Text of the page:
Editor’s Choice: The Best Films of 2011
Keyframe’s editor picks his favorite films of 2011
1. Certified Copy (dir. Abbas Kiarostami)
2011 was when 3D hit its saturation point in theaters, but for me the year’s most innovative cinematic experience was the psychological and emotional 3D I felt watching this movie. Juliette Binoche and William Shimell have a Tuscan tryst that grows increasingly ambiguous and surreal until it’s the mother of all dysfunctional relationships. By the third act we have no idea what to believe anymore, but through sheer execution it stays real and painfully true to life. As Aaron Cutler says in a video essay on Binoche’s performance (embedded below – watch the 4:50 mark to get a slo-mo glimpse of her at her best, a manic pixie dream girl in middle age), “Facts matter less than the presentation of them.” Truer words never spoken.
2. Petition (dir. Zhao Liang)
3. Margaret (dir. Kenneth Lonergan)
Two epically personal achievements about people stranded in tragic and absurd quests for justice, that strangely morph into psychic diaries of their directors. Zhao Liang spent a decade filming petitioners in futile attempts to have their grievances heard by the government; Kenneth Lonergan spent over half a decade struggling to finish his film about a teenager’s downward spiral after witnessing (and partly causing) a fatal accident. Both directors appear in their movies and pivotally affect the plot (a particular complication for Zhao since he’s ostensibly filming an objective documentary, but a project like this makes objective journalism seem like self-deception). Both leave deeply troubling questions over the definition of justice – whether sought by homeless Beijing migrants or a privileged Manhattan prep school girl – while never failing to empathize with their subjects through all their devastating missteps.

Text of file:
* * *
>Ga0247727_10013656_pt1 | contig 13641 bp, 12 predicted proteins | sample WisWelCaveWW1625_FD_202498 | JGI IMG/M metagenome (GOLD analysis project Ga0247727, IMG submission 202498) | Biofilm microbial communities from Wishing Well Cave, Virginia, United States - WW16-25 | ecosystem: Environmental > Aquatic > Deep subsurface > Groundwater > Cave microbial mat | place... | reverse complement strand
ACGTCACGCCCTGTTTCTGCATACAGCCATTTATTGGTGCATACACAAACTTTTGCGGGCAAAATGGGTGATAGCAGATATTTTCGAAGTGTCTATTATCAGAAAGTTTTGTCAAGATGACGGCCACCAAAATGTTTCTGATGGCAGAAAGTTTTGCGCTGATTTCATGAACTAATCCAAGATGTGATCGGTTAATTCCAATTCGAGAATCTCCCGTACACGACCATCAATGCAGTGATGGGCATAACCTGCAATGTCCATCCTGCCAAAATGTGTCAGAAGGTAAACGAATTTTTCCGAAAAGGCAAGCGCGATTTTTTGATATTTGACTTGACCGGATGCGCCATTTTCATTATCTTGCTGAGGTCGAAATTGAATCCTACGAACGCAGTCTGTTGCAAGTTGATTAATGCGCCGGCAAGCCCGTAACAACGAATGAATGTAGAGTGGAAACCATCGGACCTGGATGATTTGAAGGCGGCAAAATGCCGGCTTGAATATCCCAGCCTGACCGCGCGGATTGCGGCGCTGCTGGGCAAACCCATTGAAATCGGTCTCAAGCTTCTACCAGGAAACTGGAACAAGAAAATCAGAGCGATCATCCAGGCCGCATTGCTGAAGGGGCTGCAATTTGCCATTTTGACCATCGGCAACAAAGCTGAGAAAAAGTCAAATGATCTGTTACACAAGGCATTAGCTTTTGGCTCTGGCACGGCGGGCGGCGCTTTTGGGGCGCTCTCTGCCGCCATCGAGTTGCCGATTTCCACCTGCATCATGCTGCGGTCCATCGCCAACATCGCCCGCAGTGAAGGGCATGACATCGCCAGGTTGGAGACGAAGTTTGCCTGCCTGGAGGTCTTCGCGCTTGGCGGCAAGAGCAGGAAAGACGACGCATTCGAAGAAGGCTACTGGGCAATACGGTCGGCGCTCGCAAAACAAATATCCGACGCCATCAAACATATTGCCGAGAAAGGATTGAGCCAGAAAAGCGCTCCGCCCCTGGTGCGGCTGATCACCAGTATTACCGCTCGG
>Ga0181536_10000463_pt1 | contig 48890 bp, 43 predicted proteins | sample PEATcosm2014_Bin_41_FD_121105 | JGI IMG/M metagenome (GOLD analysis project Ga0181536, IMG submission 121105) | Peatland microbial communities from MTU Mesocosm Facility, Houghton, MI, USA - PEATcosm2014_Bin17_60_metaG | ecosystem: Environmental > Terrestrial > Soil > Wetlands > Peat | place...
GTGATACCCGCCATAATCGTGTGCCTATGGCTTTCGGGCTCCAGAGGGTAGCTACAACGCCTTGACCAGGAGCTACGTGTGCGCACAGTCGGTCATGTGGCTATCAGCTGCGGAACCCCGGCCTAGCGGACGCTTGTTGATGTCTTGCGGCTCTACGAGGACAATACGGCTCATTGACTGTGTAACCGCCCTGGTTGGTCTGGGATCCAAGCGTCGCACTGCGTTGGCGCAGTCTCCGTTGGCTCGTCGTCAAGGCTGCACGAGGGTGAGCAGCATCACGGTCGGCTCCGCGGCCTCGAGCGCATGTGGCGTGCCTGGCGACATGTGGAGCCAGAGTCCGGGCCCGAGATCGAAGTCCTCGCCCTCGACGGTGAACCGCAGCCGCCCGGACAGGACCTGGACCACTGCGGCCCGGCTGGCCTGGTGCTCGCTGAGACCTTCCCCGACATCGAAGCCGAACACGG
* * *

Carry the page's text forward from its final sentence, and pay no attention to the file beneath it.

4. The Tree of Life(dir. Terrence Malick)
The greatest classical music fan video ever made.
5. Into the Abyss (dir. Werner Herzog)
6. Cave of Forgotten Dreams (dir. Werner Herzog)
Herzog the documentarian is in peak form these days. With all due respect to Martin Scorsese and Hugo, Cave of Forgotten Dreams is arguably the year’s best use of 3D (allowing us to fully explore and inhabit a space prohibited to us) and the most thoughtful investigation of the origins of cinema, reaching far into our species’ prehistoric impulses to capture life’s motion on a screen. Into the Abyss explores another primal impulse: murderous violence at its most senseless, investigating a group murder and finding tragedy on all sides so powerful that it manges to silence another impulse: Herzog’s tendency towards cloying voiceover.
7. Meek’s Cutoff (dir. Kelly Reichardt)
The most fully realized feature to date by Reichardt (Old Joy), this isn’t so much a revisionist Western as a return to basics, with an expedition of Oregon homesteaders portrayed as an experience of sheer material particulars. Chris Blauvelt’s camerawork captures this epic trek through nature in both its gritty detail and panoramic splendor, culminating in something unexpectedly mystical and humbling.